For the latter, I can't recommend GatherContent enough. The cost is low, and it will give your leadership a real-time, always-up-to-date overview of the all of your content production in progress, as well as the status for each item, should they choose. As IMPACT VP of Marketing Kathleen Booth can confirm, 80% of the questions she asked me when I was a content manager back in the day were some version of:
"What's the status of X content piece?"
And my life got so much easier when she no longer needed to ask me that question. She could just go to GatherContent.
Also, GatherContent will save you from the h-e-double-hockey-sticks that is drafts being lost in email, confusion over versions, and no accountability around deadlines. Email inboxes are black holes where content dreams go to die. Don't learn that lesson the hard way like I did.
3. Never stop reporting on how content is helping you all achieve business goals
If a company hired you to be a content manager, they get how profitable an investment in content marketing can be if they stick with it. But don't make it easy for people at your company to take for granted all of the hard work you're doing, and how valuable the content you're helping to produce really is.
So, find a way to publicly report and celebrate wins for your business that were driven by content. Maybe that's a weekly staff meeting, an internal newsletter you send out, or a dedicated Slack channel.
At IMPACT, we have a weekly "all hands" company meeting. Every week, our team always reports on how content helped close a recent deal. We'll spotlight the contact in HubSpot and walk through each of the articles they read, as well as any premium content they downloaded or consumed, making sure to call out the names of those on our team who authored or helped create those pieces.
Additionally, we provide a weekly update on how profitable our pillar strategy is by sharing the updated "influenced revenue" number, which is a handy metric provided by the HubSpot campaigns tool. (Learn more about pillar content reporting.)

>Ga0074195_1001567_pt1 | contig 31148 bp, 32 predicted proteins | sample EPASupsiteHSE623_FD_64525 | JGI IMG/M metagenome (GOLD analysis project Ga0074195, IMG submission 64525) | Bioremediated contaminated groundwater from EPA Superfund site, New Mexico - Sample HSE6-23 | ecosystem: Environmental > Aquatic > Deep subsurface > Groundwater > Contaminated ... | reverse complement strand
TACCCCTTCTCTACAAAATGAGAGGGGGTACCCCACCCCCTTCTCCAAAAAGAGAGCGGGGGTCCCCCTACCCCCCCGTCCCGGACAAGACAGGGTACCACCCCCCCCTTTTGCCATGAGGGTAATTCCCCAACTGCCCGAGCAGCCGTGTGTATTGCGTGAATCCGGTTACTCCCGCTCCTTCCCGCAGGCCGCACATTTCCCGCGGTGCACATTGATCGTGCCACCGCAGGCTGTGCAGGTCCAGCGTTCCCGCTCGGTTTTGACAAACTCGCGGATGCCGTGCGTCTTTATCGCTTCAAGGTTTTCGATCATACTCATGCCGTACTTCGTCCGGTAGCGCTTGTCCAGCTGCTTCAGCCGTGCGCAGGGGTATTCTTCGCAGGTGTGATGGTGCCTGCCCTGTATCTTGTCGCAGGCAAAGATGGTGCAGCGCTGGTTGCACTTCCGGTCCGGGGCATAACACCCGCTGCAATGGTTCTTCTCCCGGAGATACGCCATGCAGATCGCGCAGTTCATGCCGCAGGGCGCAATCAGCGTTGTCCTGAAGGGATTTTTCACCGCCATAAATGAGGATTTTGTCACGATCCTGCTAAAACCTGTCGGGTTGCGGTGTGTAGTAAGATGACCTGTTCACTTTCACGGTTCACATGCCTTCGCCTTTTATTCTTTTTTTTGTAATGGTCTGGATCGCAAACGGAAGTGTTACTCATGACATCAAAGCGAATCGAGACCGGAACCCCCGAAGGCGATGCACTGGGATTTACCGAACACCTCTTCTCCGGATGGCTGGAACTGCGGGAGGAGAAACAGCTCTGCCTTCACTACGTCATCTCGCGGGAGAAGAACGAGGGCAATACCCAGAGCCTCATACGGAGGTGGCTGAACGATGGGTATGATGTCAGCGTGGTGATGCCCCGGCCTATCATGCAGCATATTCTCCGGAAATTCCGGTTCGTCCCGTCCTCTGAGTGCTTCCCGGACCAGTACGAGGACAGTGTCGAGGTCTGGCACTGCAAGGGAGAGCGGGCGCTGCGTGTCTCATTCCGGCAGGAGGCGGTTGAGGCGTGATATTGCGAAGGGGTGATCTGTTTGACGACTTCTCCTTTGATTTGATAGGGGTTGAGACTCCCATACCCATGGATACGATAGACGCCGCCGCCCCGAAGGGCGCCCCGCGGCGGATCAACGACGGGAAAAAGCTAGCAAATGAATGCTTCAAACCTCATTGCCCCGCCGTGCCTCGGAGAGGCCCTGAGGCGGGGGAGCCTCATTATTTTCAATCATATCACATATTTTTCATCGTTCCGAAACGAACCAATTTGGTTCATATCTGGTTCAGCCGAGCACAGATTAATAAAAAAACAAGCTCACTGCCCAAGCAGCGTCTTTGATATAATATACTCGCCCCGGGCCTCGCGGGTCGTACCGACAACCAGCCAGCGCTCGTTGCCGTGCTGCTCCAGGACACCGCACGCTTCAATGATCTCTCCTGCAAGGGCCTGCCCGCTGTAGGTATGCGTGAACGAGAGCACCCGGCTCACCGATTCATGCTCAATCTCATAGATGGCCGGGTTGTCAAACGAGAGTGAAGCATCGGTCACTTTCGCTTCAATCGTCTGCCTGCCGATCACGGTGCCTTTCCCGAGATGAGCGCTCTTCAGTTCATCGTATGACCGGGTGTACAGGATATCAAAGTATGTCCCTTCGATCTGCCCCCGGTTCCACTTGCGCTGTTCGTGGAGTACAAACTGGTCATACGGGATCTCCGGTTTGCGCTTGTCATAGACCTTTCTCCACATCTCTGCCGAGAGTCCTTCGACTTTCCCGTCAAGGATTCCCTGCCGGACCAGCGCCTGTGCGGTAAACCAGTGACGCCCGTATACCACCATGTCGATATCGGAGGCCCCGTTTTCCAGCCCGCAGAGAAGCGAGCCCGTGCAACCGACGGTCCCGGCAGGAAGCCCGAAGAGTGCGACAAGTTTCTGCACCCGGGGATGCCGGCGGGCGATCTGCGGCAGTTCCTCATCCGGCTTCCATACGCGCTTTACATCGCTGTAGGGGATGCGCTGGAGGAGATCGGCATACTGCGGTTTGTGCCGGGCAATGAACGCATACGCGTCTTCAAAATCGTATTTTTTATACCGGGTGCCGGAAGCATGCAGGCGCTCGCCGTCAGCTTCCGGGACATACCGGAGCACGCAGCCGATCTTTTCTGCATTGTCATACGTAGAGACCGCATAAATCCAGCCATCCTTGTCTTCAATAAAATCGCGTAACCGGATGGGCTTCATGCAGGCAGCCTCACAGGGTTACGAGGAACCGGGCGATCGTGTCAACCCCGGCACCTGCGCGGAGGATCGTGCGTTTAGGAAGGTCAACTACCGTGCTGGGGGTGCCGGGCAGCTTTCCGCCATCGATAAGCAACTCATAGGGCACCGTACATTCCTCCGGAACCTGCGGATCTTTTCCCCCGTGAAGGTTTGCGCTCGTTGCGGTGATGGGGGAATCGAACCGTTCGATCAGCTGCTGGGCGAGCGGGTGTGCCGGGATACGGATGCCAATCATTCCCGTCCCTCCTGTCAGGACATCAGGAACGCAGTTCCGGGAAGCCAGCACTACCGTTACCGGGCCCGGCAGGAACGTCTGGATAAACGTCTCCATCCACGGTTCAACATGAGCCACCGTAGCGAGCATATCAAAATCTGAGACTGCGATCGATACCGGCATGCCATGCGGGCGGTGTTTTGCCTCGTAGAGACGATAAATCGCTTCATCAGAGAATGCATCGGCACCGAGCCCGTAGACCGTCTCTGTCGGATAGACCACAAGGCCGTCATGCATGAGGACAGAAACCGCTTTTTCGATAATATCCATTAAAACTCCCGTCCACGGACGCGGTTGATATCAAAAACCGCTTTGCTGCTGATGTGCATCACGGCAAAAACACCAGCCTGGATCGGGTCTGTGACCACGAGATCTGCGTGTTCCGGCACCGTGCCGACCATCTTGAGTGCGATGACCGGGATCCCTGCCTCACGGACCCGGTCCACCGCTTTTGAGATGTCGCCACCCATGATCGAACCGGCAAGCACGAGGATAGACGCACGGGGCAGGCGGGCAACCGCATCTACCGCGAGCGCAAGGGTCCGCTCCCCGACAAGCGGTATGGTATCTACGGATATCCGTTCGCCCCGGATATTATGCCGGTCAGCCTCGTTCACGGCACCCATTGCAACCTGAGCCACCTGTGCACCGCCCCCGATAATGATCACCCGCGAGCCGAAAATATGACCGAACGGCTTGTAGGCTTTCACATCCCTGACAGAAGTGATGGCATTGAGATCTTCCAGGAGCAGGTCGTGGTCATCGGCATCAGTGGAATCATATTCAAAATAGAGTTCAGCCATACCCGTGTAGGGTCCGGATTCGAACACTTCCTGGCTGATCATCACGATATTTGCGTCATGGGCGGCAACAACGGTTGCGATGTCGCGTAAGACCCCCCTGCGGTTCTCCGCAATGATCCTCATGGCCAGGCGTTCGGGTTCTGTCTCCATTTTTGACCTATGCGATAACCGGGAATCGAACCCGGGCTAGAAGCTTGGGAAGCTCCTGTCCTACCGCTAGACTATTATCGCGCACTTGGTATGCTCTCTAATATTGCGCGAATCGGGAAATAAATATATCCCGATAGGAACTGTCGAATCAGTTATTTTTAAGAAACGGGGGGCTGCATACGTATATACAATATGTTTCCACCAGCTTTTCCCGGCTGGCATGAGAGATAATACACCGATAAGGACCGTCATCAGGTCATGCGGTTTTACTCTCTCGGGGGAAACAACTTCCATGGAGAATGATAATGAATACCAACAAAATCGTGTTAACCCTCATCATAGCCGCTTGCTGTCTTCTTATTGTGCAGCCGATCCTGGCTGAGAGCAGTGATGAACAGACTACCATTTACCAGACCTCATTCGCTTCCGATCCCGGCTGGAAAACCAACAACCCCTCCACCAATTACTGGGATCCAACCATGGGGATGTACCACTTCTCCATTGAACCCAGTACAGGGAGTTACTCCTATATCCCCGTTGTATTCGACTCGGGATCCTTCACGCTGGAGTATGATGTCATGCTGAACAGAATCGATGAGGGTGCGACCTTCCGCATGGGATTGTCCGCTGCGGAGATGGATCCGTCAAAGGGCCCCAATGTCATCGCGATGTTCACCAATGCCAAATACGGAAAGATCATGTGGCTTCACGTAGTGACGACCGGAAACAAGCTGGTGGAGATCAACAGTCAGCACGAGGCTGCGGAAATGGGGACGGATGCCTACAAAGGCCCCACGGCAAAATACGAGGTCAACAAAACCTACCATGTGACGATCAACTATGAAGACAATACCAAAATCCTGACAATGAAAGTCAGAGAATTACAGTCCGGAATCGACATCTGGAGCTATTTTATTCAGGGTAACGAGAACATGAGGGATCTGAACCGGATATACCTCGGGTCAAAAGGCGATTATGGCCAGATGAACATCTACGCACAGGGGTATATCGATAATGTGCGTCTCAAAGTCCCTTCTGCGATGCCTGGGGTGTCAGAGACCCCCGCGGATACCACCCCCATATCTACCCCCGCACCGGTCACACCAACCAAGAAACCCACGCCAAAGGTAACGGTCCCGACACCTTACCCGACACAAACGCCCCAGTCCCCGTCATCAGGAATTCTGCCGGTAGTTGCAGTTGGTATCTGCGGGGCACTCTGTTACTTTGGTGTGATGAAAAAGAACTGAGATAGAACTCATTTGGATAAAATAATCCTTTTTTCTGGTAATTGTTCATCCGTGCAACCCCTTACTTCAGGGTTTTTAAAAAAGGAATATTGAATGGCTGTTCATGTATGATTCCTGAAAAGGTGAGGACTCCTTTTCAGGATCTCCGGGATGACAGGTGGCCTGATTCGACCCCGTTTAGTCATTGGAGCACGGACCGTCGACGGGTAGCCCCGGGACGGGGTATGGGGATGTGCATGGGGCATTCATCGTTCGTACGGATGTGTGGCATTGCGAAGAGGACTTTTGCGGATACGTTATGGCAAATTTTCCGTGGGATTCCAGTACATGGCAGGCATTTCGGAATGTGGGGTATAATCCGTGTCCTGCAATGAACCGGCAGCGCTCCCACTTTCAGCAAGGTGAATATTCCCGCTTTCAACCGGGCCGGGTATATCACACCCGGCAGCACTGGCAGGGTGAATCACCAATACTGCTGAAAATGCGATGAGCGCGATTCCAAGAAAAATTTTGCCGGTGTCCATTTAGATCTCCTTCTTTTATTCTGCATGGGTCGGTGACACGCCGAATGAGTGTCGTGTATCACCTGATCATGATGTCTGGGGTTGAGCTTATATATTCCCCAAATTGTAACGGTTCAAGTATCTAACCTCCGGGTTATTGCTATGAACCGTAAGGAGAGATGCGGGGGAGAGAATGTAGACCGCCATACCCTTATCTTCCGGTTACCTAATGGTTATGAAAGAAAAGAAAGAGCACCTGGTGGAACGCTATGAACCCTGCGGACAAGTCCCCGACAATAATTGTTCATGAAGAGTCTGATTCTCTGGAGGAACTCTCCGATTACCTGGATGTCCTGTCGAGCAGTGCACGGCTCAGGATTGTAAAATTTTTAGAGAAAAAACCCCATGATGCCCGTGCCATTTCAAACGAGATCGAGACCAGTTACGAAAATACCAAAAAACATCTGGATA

Again, your solution will be dependent on what opportunities you have at your disposal to share this news with your team, as well as the marketing and sales automation tools you have to report on this kind of data.
All that matters is that you have some sort of recurring time to keep content wins top of mind for your team.
4. Finally, put accountability measures for missed deadlines in place as soon as possible
Accountability is, by far, one of the most difficult challenges you will encounter as a content manager. Because, no matter how invested your team is, someone at some point will miss their deadline for some reason.
It may be a good reason or a bad reason. Regardless, whether that's an escalation procedure where managers are involved at a certain point, an internal tracking document, or something else, don't wait for people to start missing deadlines before you try to do something about it.
This is especially true if you work at a large organization, with lots of very busy people across different teams.
While you don't want to create a hostile environment, where folks feel negatively about your company's content program, you, as the owner, will be solely responsible for ensuring that your content publishing doesn't falter.
This is really hard when you're not the one doing the producing.
Instead, you're managing other people to do that for you. And if you don't have any sort of accountability measures in place — and a process that's defined and written down for when someone doesn't deliver as promised — you will be in charge of a mess.
You'll never be able to plan, you'll never get ahead, and you'll always feel like you're treading water.
I know that sounds a bit melodramatic, but again, this is something I've learned from first-hand experience. So, if you don't have processes and procedures in place meant to ensure accountability and timely delivery of content in your hands, now is the time to create them. And then work closely with your leadership to communicate those processes and procedures to the rest of your company.